Yet living to fight another day can be a brutal way for an actor to build a career, or for a producer to build a business, even more so if there is no chance of getting the film rights back. “It would be nice to have the filmmaking teams participate in the success of a film on the [platform], or have some future ownership in the film seven, 10 or 20 years later instead of locking into a perpetuity deal,” notes Rena Ronson of UTA Independent Film Group. “Some of the streamers have more flexibility than others, so it will be interesting to see how it all progresses as competition increases.”
As one producer who works with Netflix notes, “If you sell [Netflix] a title you can get back ownership if there’s a license term. But secondary licensing is going down – if you get your movie back in 15 years and try to sell it again, there are fewer outlets because of the streamers. They’ve got so much content flow across their platforms all the time, they’re not going to pay you much for a 15-year-old movie. And you will probably have to aggregate with another 10 or 15 titles, so you need a library.”
Attorney Marc Simon of Fox Rothschild has worked on deals involving streamers and says, “Netflix can buy out the world and if it’s an acquisition – as opposed to a project that Netflix is financing up front – the acquisition price could provide for a back-end to the profit participants based on the… waterfall structure of the particular independent film, and specifically if the acquisition or license fee substantially exceeds the recoupment amounts owed to financiers on the picture.”
Will new arrivals follow Netflix model?
“Everyone is guessing about what the business will look like in five years,” says Fox Rothschild’s Darrell Miller. “There are enormous shifts in the landscape for content creators and distributors, and nobody really knows how things will shake out.”
The fear is when Apple TV, Disney+ and services from WarnerMedia and Comcast arrive, they will follow the deal-making paradigm on individual films set by Netflix, thus prodding the notion of theatrical-like back-end deals closer towards the cliff edge. Yet it could go the other way as competing services strive to position themselves as talent magnets, and there are those who believe it is only a matter of time before something gives.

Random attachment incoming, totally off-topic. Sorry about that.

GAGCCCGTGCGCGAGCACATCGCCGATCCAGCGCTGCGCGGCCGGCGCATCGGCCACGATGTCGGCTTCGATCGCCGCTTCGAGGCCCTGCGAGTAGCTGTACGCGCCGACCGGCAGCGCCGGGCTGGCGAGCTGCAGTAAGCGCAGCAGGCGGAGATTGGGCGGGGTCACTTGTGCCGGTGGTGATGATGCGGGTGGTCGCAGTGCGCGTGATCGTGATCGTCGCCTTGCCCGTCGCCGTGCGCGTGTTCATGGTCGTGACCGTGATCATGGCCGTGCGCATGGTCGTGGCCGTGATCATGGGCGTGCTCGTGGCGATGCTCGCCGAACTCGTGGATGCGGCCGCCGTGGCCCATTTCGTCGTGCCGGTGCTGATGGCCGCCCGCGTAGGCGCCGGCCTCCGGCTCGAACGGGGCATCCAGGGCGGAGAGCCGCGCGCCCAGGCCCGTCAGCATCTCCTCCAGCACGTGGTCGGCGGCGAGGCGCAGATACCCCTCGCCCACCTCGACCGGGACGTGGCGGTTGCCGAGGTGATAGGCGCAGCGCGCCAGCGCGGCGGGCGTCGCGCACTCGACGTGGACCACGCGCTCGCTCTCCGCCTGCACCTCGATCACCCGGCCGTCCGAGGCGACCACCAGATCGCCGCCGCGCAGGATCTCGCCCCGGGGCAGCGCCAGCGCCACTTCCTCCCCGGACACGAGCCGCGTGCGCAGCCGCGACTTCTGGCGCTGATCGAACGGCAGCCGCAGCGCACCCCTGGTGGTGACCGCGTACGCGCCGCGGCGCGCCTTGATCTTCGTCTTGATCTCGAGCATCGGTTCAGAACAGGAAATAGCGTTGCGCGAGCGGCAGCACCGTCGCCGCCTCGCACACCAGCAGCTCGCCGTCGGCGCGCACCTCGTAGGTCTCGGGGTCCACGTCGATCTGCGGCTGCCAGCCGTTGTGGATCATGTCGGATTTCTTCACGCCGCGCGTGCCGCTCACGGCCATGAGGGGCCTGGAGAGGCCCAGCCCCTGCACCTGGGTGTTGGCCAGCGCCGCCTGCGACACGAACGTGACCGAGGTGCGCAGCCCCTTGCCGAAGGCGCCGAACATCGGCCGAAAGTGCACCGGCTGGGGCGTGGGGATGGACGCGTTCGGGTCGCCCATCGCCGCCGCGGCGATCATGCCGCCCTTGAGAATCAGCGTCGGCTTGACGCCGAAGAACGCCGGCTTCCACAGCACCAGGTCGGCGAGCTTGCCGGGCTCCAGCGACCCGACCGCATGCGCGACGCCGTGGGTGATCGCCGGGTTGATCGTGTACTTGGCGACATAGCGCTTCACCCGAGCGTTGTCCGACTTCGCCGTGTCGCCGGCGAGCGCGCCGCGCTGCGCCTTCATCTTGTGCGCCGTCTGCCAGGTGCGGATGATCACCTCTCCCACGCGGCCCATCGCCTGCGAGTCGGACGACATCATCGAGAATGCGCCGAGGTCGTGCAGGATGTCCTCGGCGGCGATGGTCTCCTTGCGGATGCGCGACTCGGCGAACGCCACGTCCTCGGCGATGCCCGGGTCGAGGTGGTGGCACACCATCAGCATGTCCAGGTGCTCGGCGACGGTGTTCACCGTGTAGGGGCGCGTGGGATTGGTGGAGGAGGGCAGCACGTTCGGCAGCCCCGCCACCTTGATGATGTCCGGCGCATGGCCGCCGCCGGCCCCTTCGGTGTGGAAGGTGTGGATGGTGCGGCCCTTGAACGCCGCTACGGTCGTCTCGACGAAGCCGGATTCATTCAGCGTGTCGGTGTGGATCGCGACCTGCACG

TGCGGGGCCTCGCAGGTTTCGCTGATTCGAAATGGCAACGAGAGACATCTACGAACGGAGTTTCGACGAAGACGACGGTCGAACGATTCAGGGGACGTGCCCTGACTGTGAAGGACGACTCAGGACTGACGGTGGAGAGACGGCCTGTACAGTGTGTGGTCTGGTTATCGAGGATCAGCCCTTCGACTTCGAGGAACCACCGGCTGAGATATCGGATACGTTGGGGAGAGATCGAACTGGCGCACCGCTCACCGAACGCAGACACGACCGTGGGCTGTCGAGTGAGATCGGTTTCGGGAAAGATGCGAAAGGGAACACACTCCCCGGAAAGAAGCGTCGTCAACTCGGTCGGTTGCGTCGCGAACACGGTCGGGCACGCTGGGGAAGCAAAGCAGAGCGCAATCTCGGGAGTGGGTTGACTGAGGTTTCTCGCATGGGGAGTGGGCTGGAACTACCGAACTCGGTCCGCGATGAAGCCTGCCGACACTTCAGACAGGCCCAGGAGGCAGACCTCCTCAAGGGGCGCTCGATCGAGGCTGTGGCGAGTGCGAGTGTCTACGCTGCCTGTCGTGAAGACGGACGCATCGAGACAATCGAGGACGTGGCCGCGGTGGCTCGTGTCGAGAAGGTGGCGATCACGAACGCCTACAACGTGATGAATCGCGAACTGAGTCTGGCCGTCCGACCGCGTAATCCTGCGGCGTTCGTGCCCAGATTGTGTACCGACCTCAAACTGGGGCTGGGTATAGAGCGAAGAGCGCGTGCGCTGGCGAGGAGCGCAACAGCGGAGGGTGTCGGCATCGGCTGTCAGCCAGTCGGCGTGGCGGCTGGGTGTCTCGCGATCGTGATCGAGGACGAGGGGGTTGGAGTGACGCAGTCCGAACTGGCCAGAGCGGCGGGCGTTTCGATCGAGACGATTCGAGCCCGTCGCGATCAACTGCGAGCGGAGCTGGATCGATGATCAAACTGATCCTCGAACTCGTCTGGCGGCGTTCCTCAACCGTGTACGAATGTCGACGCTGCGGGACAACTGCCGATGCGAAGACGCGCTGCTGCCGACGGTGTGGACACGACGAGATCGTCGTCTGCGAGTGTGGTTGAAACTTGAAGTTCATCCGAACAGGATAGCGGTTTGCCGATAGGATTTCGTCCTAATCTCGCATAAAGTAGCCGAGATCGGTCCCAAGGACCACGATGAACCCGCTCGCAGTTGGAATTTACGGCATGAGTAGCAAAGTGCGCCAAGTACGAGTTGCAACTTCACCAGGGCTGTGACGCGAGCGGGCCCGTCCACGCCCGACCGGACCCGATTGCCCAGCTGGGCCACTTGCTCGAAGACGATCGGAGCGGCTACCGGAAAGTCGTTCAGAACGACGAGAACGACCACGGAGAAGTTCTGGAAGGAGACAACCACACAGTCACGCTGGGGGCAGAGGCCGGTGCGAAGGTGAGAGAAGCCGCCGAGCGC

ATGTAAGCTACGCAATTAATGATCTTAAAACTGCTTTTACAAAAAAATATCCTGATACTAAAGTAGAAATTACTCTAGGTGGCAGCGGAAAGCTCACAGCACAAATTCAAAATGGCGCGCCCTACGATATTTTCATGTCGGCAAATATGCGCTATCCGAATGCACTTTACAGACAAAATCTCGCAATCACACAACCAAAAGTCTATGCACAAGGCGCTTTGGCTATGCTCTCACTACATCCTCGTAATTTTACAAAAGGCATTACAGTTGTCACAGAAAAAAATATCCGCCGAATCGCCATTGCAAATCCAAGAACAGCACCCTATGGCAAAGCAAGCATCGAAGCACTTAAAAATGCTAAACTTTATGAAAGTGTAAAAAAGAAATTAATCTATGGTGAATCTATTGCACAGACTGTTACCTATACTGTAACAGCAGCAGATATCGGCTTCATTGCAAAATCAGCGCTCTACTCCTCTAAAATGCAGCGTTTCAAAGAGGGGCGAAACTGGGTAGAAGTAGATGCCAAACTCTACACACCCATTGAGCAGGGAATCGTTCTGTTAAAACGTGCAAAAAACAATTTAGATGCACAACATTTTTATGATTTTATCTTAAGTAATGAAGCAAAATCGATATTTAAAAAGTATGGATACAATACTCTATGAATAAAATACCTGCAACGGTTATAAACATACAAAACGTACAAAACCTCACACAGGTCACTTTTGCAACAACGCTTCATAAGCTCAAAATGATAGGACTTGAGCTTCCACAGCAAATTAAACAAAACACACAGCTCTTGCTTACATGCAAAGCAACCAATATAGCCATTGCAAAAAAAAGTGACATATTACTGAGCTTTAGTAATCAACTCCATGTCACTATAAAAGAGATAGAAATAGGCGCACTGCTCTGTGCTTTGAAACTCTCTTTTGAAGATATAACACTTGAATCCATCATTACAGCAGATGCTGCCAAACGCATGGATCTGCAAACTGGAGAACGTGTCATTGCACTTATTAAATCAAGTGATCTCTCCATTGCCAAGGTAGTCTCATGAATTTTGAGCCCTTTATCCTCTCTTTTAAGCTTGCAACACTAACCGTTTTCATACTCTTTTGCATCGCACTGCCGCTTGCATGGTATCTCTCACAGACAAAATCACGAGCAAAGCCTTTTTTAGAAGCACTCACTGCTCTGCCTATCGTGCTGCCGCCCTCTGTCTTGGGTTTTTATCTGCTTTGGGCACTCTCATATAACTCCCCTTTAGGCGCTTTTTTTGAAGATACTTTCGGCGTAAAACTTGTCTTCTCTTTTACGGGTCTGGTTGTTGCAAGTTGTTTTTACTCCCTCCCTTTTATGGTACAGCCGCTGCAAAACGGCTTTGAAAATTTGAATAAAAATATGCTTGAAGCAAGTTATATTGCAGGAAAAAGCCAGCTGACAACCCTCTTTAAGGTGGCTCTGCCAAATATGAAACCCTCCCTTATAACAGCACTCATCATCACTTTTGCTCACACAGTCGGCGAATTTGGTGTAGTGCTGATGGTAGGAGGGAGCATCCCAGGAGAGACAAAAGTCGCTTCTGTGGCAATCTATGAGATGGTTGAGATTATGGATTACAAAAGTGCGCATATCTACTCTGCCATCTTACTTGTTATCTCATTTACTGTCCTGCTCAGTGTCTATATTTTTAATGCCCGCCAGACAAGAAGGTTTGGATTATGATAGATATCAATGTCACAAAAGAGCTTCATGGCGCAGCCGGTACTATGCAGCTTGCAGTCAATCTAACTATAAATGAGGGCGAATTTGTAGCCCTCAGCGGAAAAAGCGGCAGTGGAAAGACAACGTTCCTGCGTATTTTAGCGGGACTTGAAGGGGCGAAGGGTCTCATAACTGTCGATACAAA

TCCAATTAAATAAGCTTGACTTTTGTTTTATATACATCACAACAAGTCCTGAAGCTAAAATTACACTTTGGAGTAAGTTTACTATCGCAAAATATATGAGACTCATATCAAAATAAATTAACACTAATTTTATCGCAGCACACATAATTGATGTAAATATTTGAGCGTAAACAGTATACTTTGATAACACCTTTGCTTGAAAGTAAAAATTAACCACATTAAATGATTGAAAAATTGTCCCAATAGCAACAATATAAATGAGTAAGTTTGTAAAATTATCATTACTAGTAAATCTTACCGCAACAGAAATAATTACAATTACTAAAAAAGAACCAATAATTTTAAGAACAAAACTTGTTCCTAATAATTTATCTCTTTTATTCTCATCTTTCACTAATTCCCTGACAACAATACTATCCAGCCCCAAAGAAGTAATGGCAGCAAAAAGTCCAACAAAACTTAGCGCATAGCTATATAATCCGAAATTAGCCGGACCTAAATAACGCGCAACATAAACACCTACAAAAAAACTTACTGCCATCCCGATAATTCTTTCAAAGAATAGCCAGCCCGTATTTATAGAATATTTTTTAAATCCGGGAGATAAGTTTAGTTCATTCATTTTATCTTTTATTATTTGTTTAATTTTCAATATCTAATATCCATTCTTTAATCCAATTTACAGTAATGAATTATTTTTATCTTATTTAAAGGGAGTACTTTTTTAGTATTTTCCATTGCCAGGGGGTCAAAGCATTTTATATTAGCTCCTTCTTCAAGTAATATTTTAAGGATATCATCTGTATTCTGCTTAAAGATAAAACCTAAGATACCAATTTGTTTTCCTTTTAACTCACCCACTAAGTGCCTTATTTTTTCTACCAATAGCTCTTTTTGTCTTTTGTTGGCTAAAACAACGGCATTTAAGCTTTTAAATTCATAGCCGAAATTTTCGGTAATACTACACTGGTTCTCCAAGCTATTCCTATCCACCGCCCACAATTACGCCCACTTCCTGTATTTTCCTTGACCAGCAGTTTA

“Talent representatives are not happy about the lack of performance access for their clients and already, the battle amongst the streaming content players is to get the best creators and the best and biggest stars, using their formidable resources,” notes White Horse Pictures co-head Nigel Sinclair, an avowed admirer of what Netflix and other streamers have accomplished thus far.
“But if even one of these new entrants decides to break the dam and start rewarding talent based on a reported Nielsen-like performance test to get a competitive advantage, it seems to me likely that talent will flock to that company, gradually unpicking the current position back to where the industry has been for the last decades – performance-based deals.”
Producer and attorney John Sloss shares the sentiment. “The real question is whether as competition comes online from other global SVOD services, is there going to be pressure on Netflix to loosen up their buy-out orientation? A lot of it has to do with their issue with transparency and data and not wanting to report results either to individuals or publicly.
“We’ve seen some signs they’re loosening up in their secrecy on data and there will be some pressure on them to do that from the other competing services. As that happens that will open to the door to the notion of sharing, especially in cases of wild success… where something looks like a buy-out, and if it turns out there’s some sort of wild engagement or viewership, there’s some kind of additional back-end that kicks in.”
Platforms adopt separate and distinct distribution strategies, and pay out in different ways. To garner publicity for a film, Netflix four-walls at least a couple of dozen releases in theatres each year, often just for several days in one or two venues. Thus far Amazon Studios has adhered to a more familiar theatrical model, releasing select titles for up to 90 days before they go on to the service. It pays an up-front MG and can tailor back-end arrangements on a case-by-case basis where it acquires worldwide rights.
Netflix declined to comment for this piece on whether it is considering a more formalised shift towards building reward incentives for talent into all its deals. The company’s business strategy has been known to change swiftly and dramatically and were it minded to share greater spoils, it remains to be seen what metric might apply. An intricate calculation based on Netflix’s viewership data would seem the obvious choice. Perhaps even traditional profit participation through theatrical box office bumps will play a part in the future, which brings to mind Martin Scorsese’s awards season hopeful The Irishman later this year.